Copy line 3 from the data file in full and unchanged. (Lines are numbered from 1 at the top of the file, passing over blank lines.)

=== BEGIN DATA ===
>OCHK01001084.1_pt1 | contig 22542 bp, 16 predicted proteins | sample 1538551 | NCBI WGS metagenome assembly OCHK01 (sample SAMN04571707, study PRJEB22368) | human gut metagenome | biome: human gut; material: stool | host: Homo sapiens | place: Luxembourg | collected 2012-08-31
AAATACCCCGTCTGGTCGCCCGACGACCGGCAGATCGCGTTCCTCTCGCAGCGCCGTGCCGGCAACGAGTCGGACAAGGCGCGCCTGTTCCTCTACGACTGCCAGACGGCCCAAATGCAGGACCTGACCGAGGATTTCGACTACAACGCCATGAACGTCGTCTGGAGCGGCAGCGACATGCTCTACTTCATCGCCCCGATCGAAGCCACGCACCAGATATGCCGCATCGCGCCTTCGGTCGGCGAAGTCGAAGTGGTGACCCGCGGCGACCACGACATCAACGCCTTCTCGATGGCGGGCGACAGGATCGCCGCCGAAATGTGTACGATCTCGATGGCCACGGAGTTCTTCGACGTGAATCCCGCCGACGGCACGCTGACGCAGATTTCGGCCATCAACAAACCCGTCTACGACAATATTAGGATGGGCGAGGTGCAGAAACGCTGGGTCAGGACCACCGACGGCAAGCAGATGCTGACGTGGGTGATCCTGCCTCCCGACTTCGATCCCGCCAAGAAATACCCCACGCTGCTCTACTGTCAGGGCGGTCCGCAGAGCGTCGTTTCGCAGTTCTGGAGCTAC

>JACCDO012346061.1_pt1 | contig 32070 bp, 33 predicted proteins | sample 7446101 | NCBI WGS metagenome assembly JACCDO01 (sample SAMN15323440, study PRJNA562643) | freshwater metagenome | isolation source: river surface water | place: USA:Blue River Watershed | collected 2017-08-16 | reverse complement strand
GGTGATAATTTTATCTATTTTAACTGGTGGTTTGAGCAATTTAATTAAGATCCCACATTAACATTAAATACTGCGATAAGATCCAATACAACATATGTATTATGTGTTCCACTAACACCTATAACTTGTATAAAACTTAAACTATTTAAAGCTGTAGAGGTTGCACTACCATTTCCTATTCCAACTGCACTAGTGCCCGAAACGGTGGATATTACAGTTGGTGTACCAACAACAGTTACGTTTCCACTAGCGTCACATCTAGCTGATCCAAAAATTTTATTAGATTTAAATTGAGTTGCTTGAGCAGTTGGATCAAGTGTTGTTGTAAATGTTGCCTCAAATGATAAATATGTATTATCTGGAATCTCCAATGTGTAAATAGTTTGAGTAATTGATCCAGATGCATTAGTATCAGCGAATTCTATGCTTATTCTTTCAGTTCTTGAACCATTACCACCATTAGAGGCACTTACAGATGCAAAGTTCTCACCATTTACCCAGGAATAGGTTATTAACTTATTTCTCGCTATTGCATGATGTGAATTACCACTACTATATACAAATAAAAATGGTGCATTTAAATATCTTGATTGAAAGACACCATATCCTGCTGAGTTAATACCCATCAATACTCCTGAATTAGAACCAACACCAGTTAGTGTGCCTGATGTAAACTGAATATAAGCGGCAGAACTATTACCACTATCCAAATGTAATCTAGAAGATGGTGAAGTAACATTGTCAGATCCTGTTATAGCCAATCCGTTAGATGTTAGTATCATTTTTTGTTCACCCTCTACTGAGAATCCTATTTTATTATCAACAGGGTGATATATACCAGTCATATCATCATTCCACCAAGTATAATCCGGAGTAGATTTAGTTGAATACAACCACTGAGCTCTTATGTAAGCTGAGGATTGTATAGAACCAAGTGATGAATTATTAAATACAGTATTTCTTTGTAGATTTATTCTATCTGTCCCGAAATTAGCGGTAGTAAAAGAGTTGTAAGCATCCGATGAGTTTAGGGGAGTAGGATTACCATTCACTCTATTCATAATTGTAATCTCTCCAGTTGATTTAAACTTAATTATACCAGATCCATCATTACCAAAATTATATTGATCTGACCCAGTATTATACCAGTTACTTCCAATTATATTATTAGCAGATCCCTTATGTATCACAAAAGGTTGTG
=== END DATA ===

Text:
>JACCDO012346061.1_pt1 | contig 32070 bp, 33 predicted proteins | sample 7446101 | NCBI WGS metagenome assembly JACCDO01 (sample SAMN15323440, study PRJNA562643) | freshwater metagenome | isolation source: river surface water | place: USA:Blue River Watershed | collected 2017-08-16 | reverse complement strand